The Ten Best Power Ballads EVER!


Ah, the power ballad. It is the proverbial Rodney Dangerfield of pop songs despite its timeless popularity on radio and pop culture. Deep down, though many of us may view the genre with great disdain, I think we all have those power ballads that we can't help but love. While you wrestle with your own preconceptions and begin formulating your own honest list of favorite power ballads, I'll attempt to entertain you with mine.



Cheap Trick "The Flame"

They didn't write it and reportedly hated the idea of putting it on their album, but, by that point, Cheap Trick were in no position to argue with their record label after their previous album had tanked so severely. Normally I'd roll my eyes at such record label tomfoolery but, in this case, the suits knew what they were doing. "The Flame" went on to be the band's one and only #1 single and has aged considerably well over the years for no other reason than Robin Zander's vocal performance is the sort that transcends the somewhat dated '80s production. It may not be the greatest song on earth, but, as far as power ballads go, you could do a whole lot worse.



Honeymoon Suite - Feel It Again

With an opening line like "If you could just be sensible/You'd find me indispensable", it's hard to fight the lover's logic of this knockout track from Canada's Honeymoon Suite. This is the first of the band's two appearances on this list, so if you have yet to give this Canadian band a fair shake, you may wanna give these songs a(nother) spin. As far as power ballads go, the reason "Feel It Again" appears on this list is because it packs the sort of punch you'd expect from the term "power ballad". GNR's "Patience" or Extreme's "More Than Words" may be great ballads, but there's no "power" in either one. Still dunno what I'm talking about? I'm-a let Honeymoon Suite explain it for you and if that first chorus doesn't do it, nothing will.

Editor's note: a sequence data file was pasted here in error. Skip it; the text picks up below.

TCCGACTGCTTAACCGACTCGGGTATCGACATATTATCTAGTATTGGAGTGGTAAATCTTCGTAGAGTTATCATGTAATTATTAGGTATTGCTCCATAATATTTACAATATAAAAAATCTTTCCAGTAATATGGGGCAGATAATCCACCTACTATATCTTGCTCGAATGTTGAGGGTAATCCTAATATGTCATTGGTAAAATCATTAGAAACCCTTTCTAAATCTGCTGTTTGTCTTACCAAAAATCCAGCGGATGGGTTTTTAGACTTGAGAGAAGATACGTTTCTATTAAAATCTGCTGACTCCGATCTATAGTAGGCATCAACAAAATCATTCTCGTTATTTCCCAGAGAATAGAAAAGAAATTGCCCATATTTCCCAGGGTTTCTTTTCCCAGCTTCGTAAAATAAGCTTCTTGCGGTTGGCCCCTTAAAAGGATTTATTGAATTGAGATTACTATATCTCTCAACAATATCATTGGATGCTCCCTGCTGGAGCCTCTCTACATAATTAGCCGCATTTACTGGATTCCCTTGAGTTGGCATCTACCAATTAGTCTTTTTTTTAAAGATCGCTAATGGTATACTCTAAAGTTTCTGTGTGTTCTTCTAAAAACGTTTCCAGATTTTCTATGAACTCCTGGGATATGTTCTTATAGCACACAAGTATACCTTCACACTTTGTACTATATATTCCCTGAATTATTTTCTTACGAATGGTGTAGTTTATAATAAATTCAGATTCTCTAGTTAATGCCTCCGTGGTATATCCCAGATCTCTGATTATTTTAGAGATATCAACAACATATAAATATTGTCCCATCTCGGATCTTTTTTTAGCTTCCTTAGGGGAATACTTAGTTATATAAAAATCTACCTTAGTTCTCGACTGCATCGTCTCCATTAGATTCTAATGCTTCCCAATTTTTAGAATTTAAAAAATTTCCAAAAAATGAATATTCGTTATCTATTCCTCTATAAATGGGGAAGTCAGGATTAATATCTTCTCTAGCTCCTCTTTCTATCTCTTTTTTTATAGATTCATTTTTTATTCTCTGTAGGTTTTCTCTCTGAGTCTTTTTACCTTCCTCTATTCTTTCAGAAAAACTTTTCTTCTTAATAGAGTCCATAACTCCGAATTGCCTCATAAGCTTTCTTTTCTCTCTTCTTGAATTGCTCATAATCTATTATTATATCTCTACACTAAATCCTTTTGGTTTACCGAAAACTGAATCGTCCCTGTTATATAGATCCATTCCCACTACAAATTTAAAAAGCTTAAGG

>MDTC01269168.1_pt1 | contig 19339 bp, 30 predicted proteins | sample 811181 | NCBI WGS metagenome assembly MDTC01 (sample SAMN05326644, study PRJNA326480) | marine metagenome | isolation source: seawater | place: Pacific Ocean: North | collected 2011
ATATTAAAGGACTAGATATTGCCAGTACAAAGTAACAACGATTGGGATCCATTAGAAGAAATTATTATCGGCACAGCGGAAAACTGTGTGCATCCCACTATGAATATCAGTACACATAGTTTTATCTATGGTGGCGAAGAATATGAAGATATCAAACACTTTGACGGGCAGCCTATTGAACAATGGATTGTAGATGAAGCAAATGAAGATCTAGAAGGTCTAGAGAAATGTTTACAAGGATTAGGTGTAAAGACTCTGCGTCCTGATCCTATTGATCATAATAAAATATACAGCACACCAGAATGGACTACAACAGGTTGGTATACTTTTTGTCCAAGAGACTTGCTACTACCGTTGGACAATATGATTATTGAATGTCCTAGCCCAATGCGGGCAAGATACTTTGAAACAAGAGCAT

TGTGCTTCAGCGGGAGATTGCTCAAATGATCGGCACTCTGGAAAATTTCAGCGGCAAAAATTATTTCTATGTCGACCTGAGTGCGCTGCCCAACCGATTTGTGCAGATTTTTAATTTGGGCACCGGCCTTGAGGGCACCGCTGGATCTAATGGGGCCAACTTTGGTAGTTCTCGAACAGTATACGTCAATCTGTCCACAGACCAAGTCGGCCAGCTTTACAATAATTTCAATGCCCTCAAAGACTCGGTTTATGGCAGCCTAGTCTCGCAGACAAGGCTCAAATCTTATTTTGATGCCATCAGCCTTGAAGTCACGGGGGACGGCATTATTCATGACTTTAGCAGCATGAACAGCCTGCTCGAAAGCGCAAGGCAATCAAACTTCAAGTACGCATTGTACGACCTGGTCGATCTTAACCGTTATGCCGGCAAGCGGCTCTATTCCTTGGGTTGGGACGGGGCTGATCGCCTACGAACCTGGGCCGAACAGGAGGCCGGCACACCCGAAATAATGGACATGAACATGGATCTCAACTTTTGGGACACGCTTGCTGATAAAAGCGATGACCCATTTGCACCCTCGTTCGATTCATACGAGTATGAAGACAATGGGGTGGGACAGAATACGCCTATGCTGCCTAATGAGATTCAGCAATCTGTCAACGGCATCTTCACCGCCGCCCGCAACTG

Honeymoon Suite "What Does It Take"

The second Honeymoon Suite tune on this list is also available on the same album (The Big Prize) as "Feel It Again" and once again falls quite squarely on the powerful side of the power ballad spectrum. This song should actually come with a warning "DO NOT OPERATE HEAVY MACHINERY WHILE PLAYING THIS SONG because I have yet to meet the woman who doesn't melt when she hears this tune in the right situation, which is pretty much anytime you play this song, so be careful about doing so in the car, if you catch my drift.



Hooters (w/ Patty Smyth of Scandal) "Where Do The Children Go?"

In a song where such lines as "Where do the children go/And who's that deadly piper who leads them away" are the least of our lyrical worries, it's hard not to like the honesty and integrity of the little band from Philly that could. Back then, the Hooters were riding high on the success of "And We Danced" and "Day After Day", the only thing missing was a real prom-stopper for those couples looking to "unite as one" on the dance floor. Enter "Where The Children Go" with its heartfelt and earnest concern for "the children" and a sure-fire sing-along chorus for which Bic Lighters were truly invented. Still, shouldn't we be doing something about that piper?